Hillary Writes of Bill's Lewinsky Affair
Hillary Rodham Clinton's eagerly awaited memoir, "Living History" -- for which she received an $8 million book deal -- goes on sale next week.
But for now, the Associated Press has obtained a copy of the 562-page book and reveals what everyone wants to know: What the U.S. Senator from New York, 55, has to say about her husband Bill's extramarital relationship with White House intern Monica Lewinsky. It is not a pretty picture.
"The most difficult decisions I have made in my life were to stay married to Bill and to run for the Senate from New York," she writes, revealing that he lied to her about the relationship until the weekend before he admitted the affair to a grand jury.
Up until then, Hillary had believed -- and stated publicly -- that the Lewinsky scandal was part of a right-wing conspiracy to do in her husband and his administration.
But on the morning of Saturday, Aug. 15, 1998, the president (whom she describes as ashamed) woke her up, paced at the bedside and "told me for the first time that the situation was much more serious than he had previously acknowledged. ... He now realized he would have to testify that there had been an inappropriate intimacy. He told me that what happened between them had been brief and sporadic," AP reports.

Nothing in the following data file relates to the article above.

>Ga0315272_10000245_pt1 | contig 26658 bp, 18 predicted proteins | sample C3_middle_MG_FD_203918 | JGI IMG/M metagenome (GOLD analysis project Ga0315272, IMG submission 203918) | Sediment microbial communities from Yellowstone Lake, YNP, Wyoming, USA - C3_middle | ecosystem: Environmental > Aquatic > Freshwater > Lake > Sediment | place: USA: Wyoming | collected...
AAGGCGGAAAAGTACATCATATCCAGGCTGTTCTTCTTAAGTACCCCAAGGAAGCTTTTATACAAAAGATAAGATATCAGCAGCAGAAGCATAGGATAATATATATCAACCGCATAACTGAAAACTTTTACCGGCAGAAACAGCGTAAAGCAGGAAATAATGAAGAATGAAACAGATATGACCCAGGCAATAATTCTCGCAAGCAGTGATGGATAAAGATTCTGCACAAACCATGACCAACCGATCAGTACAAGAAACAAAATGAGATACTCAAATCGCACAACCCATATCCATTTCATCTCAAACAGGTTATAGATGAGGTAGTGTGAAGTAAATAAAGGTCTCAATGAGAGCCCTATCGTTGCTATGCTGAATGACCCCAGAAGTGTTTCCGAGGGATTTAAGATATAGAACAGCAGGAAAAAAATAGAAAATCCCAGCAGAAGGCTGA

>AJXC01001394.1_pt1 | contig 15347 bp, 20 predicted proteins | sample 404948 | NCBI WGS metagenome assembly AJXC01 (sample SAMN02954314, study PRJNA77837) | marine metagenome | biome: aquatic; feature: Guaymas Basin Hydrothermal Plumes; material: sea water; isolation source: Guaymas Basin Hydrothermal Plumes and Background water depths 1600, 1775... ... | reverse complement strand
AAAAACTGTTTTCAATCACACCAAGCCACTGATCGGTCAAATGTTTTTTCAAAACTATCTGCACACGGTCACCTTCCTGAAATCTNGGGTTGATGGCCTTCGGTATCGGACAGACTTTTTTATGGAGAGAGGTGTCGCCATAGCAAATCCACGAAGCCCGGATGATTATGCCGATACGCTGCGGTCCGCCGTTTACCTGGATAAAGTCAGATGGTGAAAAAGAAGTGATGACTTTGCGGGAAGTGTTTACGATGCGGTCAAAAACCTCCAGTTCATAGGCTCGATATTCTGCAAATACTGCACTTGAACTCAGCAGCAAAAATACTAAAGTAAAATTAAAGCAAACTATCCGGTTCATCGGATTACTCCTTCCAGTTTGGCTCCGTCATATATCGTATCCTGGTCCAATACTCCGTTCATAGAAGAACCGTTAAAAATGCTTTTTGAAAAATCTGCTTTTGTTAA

Her reaction to hearing the news: "I could hardly breathe. Gulping for air, I started crying and yelling at him, 'What do you mean? What are you saying? Why did you lie to me?' I was furious and getting more so by the second. He just stood there saying over and over again, 'I'm sorry. I'm so sorry. I was trying to protect you and Chelsea.'"
She goes on to write, "I was dumbfounded, heartbroken and outraged that I'd believed him at all." She reportedly describes the president's eyes as filling with tears when she told him he would have to confess to their teenage daughter as well.
In the end, she writes, she decided that she still loved her husband, although "as a wife, I wanted to wring Bill's neck." Time and his help during her senatorial campaign ultimately bridged the marital schism between them, she adds.
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